Scott FaEo of Wasilla and Eric Quam of Palmer were the first Iron Dog team into the Nome halfway point Tuesday night, where racers will hold until a Thursday morning restart sends them back on the trail for another 1,000 miles toward the Fairbanks finish line.
The Team 20 pair rode their Polaris Axys Switchbacks into Nome’s eastside chute around 6:20 p.m., traveling on average a blistering 66 mph on a trail that sped up as temperatures cooled down, slushy trail froze up, and the course moved back on the sea ice during the final miles along the coast to Nome.
Poor trail conditions with no snow south of the Alaska range, and course rerouting to avoid open water along the Yukon River and the Norton Sound coast, had slowed racers down during the first 1,100 miles into Nome. For Quam, the race’s 2008 winner who finished fifth last year, that made a veteran’s experience pay off.
“It’s been a very challenging trail,” he said. “I think being a veteran helps a little bit, picking the right speed out there, because you could override this equipment and tear it up.”
That means knowing when to go slow and steady but fast enough to beat the competition. “We’ve just been cruising along, trying to take care of the iron, keeping a good pace,” Quam said.
Quam and teammate Faeo said retracing that same trail along the Norton Sound coast back to Unalakleet and back up the Yukon to Galena—before the race reaches east to the interior—will be challenging given the conditions.
“When some of those water holes freeze up, they’re going to be pretty hard out there,” Quam said. “You really have to start paying attention [while] crossing that stuff, that overflow that’s just like concrete after it’s frozen.”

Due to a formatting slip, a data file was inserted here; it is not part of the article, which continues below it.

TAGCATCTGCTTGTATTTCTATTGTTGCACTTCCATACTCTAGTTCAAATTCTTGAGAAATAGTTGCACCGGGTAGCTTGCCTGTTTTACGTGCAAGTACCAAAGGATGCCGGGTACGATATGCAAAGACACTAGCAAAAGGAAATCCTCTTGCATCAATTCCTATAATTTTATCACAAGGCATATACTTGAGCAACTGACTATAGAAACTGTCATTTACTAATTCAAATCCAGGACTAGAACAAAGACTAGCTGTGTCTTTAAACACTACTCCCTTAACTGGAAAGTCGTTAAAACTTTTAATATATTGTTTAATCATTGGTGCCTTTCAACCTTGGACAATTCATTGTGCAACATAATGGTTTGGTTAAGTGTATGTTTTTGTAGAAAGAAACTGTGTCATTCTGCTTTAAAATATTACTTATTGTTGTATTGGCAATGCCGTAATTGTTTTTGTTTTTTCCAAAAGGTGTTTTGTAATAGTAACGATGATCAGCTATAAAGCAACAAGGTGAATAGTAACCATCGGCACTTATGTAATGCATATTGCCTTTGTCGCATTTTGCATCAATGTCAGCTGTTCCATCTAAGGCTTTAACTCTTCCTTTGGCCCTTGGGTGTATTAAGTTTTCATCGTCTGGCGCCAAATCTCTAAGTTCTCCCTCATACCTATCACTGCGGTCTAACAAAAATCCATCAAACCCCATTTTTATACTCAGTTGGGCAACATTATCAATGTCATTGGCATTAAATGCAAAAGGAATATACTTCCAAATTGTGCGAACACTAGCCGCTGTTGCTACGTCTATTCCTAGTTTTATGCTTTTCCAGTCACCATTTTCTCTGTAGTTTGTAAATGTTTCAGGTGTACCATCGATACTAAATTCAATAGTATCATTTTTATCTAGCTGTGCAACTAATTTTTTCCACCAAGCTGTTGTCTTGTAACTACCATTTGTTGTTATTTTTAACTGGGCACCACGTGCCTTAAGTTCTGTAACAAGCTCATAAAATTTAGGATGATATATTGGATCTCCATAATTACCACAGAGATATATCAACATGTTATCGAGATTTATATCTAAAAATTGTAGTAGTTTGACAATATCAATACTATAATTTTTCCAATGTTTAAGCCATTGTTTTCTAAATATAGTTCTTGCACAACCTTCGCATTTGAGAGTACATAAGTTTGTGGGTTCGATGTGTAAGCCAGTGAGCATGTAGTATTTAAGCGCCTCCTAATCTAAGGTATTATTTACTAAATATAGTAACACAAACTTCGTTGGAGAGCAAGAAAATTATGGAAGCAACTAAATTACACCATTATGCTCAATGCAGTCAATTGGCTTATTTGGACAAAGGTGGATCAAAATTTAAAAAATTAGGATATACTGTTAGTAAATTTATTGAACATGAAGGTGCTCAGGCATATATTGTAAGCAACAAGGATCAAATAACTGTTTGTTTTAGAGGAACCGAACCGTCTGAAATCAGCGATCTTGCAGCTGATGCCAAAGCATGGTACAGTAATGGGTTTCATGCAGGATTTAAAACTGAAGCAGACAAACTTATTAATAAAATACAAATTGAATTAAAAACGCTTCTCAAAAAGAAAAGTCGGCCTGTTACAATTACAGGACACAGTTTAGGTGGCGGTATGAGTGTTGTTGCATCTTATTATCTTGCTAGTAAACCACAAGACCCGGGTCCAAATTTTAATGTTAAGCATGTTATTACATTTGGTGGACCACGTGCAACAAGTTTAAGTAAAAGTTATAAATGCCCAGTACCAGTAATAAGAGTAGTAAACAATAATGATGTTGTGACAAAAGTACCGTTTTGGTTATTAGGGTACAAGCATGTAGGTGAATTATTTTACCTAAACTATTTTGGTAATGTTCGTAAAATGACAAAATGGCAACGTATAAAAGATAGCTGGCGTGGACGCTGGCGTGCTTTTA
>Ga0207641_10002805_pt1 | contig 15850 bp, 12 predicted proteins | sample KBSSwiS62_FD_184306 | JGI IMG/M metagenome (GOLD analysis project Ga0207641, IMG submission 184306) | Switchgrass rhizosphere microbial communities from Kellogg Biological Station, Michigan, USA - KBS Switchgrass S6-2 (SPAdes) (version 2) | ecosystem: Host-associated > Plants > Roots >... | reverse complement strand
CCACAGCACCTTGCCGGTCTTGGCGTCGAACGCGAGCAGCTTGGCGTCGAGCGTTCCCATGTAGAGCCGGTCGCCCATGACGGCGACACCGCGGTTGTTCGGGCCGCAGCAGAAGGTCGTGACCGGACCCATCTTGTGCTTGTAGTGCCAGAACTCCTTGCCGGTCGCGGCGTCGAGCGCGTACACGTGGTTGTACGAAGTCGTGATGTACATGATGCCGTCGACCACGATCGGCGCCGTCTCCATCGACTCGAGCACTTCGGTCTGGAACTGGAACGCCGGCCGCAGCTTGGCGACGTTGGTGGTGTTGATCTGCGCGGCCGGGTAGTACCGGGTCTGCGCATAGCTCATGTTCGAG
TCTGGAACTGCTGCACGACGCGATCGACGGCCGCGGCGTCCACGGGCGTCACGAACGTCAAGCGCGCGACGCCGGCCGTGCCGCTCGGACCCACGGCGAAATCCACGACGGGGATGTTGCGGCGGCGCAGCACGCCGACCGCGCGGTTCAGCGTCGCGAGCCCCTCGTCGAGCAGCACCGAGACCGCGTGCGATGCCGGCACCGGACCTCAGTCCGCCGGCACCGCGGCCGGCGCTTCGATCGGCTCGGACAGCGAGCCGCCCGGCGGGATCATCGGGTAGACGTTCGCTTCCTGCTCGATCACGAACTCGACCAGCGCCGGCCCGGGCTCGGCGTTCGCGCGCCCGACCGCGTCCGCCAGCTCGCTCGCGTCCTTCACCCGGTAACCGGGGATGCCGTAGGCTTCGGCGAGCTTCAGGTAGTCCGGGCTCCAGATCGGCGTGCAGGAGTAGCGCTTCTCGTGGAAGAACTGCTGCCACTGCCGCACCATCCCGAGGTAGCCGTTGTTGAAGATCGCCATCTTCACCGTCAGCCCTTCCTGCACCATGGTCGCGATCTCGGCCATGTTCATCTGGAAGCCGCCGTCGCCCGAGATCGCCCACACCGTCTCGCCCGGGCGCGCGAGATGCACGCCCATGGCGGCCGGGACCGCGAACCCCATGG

“It’ll be different,” Faeo added. “It’s starting to cool off a little bit, there’s a lot of open water, and we dropped off a lot of banks that’ll be pretty steep [on the way back,]” he said. “I’m not sure how it’ll be going the other way, so it’ll be interesting.”
Faeo and Quam agreed that, despite the difficult trail being notoriously hard on machines this year, their sleds are in good shape.
“Our sleds look good, we have no problems so far,” Faeo said.
“Knock on wood,” Quam said laughing, “we’re in pretty good shape. We just have to, call it ‘preventative maintenance,’ and we should be good to go.”
About 15 minutes later the team currently second in the Iron Dog race—Anchorage’s Aaron Bartell and Soldotna’s Scott Davis of Team 7—rode into Nome. Davis, a longtime Iron Dog veteran who has captured seven wins spanning four decades of running the race since 1984, came into Nome with a cracked windscreen and stepped off his sled wincing.
“I had a little digger here, on the other side of White Mountain,” Davis said, his snowmachine whirring in the background as he asked race officials for a quick exit out of the chute.
“Are you hurt? Where are you hurt?” a reporter asked.
“Everywhere!” Davis said before giving a slight laugh. “I’ll make it!” he said before speeding out of the chute.
Race officials confirmed the “little digger” was a sled landing on Davis outside White Mountain. They added that Davis walked away from the crash, but was still hurting 75 miles later in Nome.
As of Wednesday morning 20 pro class Iron Dog teams were in Nome preparing for “wrench time” with their machines and the midway banquet before the race restarts Thursday morning.